Dr John Near’s book A Life beyond the Toccata cannot be surpassed in terms of honouring Widor and informing us of his incredible story. It should be no surprise, then, that I used Near’s own performing editions of the Widor symphonies, published by A-R Editions. The scholarship and critical detail of these editions is exemplary, and no stone is left unturned with regards to tempi, style, articulation, registration and phrasing.
Particularly crucial to me was the choice of tempi and pacing that would honour Widor’s artistic vision, but also imbuing the recordings with my own musical personality and ideas. Whilst I have enormous respect for Ben Van Oosten’s Widor recordings made around twenty years ago, a clone-like, replica recording would have been a pointless waste of time for everyone concerned, particularly you, the listener!
Encouraged by the cycle’s positive reception, Signum and I agreed to record all Widor’s remaining organ music at St Sernin, Toulouse, and St François de Sales, Lyon. These recordings took place in 2013 and 2014, and a new artistic team was born in producer Tim Oldham and recording engineer Mike Hatch for the recording at St Sernin. Recording at St Sernin provided the opportunity to record Widor’s Symphonie romane, it being the building and organ the work was composed for, and so the recording of 'Romane' at La Madeleine lies dormant at Signum HQ. Such musical and architectural symmetry reveals so many secrets, and recording sessions in Lyon and Toulouse were happy, stress-free affairs.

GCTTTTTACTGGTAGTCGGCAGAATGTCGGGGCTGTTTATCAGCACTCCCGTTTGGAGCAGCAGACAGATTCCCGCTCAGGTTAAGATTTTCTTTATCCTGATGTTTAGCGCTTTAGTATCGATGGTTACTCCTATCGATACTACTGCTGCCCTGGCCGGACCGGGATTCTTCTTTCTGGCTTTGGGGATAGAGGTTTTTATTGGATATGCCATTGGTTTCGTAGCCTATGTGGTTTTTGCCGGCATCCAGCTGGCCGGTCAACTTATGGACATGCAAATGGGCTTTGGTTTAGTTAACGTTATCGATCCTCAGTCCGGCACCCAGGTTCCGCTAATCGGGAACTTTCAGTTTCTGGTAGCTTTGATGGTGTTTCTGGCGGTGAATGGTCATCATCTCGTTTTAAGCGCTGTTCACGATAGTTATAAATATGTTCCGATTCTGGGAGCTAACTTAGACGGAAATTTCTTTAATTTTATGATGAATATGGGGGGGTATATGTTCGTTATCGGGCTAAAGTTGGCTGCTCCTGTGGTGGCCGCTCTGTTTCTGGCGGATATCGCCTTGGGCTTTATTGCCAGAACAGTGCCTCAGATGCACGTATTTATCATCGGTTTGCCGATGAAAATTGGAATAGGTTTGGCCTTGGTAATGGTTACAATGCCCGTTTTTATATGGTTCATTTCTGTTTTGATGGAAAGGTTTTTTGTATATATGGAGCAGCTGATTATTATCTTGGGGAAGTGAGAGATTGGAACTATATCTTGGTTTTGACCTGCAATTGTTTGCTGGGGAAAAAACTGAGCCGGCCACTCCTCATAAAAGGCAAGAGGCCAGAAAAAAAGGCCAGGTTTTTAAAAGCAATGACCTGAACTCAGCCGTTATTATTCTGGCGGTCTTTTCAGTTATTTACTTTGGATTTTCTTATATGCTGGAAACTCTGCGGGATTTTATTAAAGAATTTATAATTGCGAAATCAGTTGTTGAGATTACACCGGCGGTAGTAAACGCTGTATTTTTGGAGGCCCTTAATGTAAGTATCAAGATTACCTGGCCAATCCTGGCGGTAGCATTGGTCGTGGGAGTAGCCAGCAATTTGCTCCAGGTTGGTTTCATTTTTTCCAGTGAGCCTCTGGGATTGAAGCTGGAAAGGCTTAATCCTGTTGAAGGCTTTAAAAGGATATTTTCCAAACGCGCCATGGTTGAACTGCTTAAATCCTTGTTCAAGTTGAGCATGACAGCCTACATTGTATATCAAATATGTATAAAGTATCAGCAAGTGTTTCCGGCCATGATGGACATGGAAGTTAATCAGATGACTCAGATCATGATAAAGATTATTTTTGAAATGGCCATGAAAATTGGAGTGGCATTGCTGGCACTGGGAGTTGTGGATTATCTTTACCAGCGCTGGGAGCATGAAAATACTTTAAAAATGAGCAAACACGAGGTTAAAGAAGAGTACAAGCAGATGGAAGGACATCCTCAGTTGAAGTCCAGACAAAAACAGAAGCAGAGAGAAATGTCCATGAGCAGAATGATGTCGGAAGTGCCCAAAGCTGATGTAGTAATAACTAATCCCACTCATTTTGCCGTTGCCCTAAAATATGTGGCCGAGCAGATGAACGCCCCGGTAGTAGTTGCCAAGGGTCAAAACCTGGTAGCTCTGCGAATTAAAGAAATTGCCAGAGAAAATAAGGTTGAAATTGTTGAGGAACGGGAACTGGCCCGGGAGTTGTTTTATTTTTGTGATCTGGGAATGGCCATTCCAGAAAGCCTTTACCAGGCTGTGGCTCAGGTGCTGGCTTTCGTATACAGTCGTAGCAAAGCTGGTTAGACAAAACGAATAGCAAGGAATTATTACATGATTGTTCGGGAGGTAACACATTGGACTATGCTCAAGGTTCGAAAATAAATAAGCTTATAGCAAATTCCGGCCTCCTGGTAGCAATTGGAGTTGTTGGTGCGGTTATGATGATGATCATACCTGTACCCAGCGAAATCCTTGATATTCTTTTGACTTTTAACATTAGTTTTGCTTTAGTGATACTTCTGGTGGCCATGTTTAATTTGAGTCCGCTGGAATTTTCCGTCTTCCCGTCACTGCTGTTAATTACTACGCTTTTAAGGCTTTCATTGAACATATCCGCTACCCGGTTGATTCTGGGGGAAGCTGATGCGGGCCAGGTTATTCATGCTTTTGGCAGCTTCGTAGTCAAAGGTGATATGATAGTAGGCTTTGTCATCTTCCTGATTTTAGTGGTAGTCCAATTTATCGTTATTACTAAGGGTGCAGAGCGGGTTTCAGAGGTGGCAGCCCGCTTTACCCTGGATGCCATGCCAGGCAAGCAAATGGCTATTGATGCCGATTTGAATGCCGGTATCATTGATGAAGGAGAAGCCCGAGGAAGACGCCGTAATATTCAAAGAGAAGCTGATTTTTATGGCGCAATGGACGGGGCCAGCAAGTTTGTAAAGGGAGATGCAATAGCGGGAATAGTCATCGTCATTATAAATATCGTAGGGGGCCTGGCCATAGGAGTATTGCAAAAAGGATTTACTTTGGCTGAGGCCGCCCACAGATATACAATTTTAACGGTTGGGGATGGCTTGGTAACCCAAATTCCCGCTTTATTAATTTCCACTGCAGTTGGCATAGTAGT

I am so grateful to the whole team at Signum Records, but do have to single out Steve Long, its Managing Director, for the significant amount of trust, time, and resources he has invested—and continues to invest—in me and my career.
I hope this handsome boxset brings you much pleasure.
Joseph Nolan © 2019